"I don't think we're scared to put a bill in, so I don't think we're offering bogus reasons," said Donoghue, delegation chairman.
Delegation members agreed last month not to pursue gaming legislation, saying Gov. Parris N. Glendening was likely to veto any new gambling legislation. They also said there was legislative pressure against gambling in the General Assembly.
Sen. Donald F. Munson, R-Washington, said on Wednesday that a local bill also could be doomed if it became a "Christmas tree," upon which other state gaming legislation could hang.
Muldowney, a former member of the House of Delegates, disagreed.
"To use that as some kind of reason not put in legislation is bogus," Muldowney said.
Glendening spokesman Ray Feldmann said the governor's "no casinos, no slots, no exceptions" policy does not include vetoing legislation regulating existing legalized gambling, such as bingo or tip jars.
"That is not affected by this," Feldmann said.
When told of Glendening's position, Donoghue said, "I want that in writing."
The delegation could meet again this week to discuss possible gaming legislation.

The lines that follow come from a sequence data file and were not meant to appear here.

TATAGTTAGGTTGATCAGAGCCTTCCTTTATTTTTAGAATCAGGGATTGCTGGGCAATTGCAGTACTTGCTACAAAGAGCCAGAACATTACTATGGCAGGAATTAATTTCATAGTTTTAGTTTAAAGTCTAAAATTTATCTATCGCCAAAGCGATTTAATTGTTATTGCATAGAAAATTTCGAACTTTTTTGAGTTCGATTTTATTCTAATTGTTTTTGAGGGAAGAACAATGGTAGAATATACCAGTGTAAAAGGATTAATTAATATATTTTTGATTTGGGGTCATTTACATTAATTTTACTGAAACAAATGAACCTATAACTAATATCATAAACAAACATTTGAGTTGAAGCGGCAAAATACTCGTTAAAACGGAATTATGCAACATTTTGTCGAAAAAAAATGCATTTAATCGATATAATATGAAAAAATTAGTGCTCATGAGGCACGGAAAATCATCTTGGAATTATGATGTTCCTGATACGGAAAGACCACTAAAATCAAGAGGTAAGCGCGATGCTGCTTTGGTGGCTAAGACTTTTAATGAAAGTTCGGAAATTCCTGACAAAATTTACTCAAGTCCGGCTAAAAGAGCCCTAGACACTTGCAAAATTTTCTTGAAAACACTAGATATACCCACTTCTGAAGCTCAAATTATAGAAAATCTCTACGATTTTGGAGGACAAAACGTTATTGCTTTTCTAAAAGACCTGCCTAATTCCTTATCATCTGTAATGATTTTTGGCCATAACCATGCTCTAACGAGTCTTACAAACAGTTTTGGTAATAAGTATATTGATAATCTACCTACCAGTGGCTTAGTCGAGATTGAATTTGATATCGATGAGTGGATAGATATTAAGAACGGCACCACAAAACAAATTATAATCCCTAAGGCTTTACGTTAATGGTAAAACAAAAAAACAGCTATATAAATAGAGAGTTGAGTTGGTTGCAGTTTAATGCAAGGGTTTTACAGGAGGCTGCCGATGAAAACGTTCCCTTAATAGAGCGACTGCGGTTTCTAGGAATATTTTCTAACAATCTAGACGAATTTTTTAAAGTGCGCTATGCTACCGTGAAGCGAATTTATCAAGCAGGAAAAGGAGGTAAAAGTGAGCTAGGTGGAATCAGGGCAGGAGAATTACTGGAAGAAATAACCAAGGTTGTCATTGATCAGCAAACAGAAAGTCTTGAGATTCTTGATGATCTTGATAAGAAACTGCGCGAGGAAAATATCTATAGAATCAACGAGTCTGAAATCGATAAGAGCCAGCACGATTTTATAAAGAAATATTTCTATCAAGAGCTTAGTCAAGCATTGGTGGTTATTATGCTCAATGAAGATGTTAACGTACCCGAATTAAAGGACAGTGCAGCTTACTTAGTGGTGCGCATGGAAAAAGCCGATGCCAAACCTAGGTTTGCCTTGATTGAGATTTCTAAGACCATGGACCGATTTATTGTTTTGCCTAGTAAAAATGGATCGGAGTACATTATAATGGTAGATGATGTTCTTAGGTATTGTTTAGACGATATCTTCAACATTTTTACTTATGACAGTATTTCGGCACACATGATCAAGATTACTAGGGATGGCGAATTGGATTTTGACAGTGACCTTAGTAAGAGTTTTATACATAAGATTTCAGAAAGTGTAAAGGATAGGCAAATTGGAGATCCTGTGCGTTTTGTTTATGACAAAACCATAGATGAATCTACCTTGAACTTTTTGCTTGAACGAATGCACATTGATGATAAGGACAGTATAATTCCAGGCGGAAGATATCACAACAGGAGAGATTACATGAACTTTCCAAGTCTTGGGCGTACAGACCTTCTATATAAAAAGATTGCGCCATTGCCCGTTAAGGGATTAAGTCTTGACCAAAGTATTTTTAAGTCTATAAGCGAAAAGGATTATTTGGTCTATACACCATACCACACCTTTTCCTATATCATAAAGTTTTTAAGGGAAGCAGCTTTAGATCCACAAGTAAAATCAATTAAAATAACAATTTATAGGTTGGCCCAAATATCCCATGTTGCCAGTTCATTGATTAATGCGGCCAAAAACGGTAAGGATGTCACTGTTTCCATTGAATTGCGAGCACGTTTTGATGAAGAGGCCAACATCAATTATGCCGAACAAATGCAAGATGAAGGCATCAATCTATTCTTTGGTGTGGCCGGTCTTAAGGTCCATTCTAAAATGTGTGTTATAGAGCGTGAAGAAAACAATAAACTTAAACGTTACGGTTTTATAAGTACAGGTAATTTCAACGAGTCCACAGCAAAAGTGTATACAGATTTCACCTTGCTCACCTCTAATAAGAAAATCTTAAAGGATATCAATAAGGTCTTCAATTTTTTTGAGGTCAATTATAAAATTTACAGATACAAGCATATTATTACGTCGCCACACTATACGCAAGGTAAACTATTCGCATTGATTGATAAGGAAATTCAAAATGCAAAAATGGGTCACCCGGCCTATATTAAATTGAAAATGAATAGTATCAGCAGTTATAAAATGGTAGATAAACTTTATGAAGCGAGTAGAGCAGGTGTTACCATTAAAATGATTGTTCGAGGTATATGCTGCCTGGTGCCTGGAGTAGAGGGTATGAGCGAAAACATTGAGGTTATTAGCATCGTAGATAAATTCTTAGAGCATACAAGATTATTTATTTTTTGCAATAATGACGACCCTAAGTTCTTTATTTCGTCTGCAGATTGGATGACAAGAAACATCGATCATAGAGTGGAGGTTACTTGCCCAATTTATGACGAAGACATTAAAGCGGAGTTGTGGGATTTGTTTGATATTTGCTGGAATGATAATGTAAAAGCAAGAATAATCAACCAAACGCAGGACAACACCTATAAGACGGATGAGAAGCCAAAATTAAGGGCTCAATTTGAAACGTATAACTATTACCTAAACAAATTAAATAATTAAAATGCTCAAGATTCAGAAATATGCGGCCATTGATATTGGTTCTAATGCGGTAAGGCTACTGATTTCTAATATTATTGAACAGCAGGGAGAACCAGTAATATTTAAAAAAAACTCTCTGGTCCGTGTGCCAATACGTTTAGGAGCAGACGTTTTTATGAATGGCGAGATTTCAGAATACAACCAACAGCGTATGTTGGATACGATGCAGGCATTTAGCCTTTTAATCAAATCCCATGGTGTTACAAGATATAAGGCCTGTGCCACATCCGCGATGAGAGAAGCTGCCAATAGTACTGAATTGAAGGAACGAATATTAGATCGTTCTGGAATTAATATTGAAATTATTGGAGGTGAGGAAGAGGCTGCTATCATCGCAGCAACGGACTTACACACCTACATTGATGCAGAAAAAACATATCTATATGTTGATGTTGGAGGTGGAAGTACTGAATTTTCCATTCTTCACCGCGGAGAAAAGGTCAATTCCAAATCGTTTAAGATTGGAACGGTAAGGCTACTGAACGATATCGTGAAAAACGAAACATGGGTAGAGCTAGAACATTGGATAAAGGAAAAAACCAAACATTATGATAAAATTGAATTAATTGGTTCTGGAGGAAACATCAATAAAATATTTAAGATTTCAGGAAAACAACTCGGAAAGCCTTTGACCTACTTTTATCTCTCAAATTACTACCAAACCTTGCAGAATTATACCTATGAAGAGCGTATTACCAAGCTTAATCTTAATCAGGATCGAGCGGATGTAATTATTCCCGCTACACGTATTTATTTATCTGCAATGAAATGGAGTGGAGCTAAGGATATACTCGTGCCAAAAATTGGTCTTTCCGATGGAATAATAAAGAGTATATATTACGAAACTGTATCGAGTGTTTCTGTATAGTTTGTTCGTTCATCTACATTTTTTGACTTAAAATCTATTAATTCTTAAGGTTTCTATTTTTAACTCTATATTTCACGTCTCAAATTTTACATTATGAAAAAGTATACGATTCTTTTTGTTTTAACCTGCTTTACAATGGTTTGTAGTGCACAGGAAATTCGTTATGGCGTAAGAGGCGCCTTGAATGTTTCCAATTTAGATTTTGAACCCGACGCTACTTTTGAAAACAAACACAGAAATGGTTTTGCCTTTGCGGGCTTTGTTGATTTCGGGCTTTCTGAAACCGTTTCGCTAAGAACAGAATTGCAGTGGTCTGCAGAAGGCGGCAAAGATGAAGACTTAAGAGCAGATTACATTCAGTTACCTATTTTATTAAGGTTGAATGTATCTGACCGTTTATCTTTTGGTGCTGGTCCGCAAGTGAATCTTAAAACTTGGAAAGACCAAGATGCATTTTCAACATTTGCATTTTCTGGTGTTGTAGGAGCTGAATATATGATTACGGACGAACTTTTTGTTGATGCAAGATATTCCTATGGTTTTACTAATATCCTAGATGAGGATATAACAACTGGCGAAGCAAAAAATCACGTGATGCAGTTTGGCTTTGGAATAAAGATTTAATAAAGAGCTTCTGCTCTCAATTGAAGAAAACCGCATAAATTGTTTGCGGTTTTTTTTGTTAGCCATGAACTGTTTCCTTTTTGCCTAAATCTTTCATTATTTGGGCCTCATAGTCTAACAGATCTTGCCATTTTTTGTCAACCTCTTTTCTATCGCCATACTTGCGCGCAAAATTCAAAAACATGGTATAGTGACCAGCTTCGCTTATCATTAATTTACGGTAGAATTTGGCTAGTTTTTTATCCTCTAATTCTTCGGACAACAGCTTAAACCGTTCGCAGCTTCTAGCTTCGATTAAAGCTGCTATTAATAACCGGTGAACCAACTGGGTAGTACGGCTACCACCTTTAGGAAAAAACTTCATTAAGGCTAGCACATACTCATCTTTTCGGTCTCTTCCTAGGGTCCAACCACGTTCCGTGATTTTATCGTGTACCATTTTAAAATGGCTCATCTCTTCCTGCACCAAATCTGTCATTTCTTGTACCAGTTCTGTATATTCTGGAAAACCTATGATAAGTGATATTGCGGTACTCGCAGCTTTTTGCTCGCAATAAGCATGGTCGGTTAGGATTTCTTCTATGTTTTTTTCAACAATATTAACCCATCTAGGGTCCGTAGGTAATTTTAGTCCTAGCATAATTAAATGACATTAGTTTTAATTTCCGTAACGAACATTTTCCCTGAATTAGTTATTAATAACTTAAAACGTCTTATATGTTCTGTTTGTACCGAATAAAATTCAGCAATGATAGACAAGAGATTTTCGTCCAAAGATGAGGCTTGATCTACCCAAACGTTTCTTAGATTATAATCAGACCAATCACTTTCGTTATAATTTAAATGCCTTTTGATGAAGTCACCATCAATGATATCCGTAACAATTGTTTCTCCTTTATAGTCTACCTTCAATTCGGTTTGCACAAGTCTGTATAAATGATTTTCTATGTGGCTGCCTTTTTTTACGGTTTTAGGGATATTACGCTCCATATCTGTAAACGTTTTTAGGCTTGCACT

One thing upon which the delegation and Muldowney agree is that the law passed last year is working. Throughout the county, bars and private clubs are required to make charitable contributions from their gambling proceeds as regulated by the gaming commission.
But Muldowney and members of the County Commissioners want the expiration date, commonly referred to as its "sunset," eliminated so there is no threat of the law being repealed automatically. The law expires July 1, 1999.
Muldowney argued the delegation needs to act now, because anything can happen in future years to thwart attempts to amend the law.
"To postpone the deletion of the sunset provision is a cowardly act that (shows) you don't want to deal with the law," he told the delegation.
Muldowney and the County Commissioners also asked for elimination of a part of the law that prohibits officers in nonprofit clubs from serving on the gaming commission.
The provision was intended to bar potential conflicts of interest, but Muldowney said that keeps many qualified people from serving.
Sue Tuckwell, chairwoman of the gaming commission, said that while Muldowney was speaking for himself and was not officially representing the panel, it does agree with the two proposed amendments.
The gaming commission had planned to formally propose those changes, and another amendment to lengthen the terms of gaming commission members. The effort was derailed when commission members heard the delegation would not pursue the issue.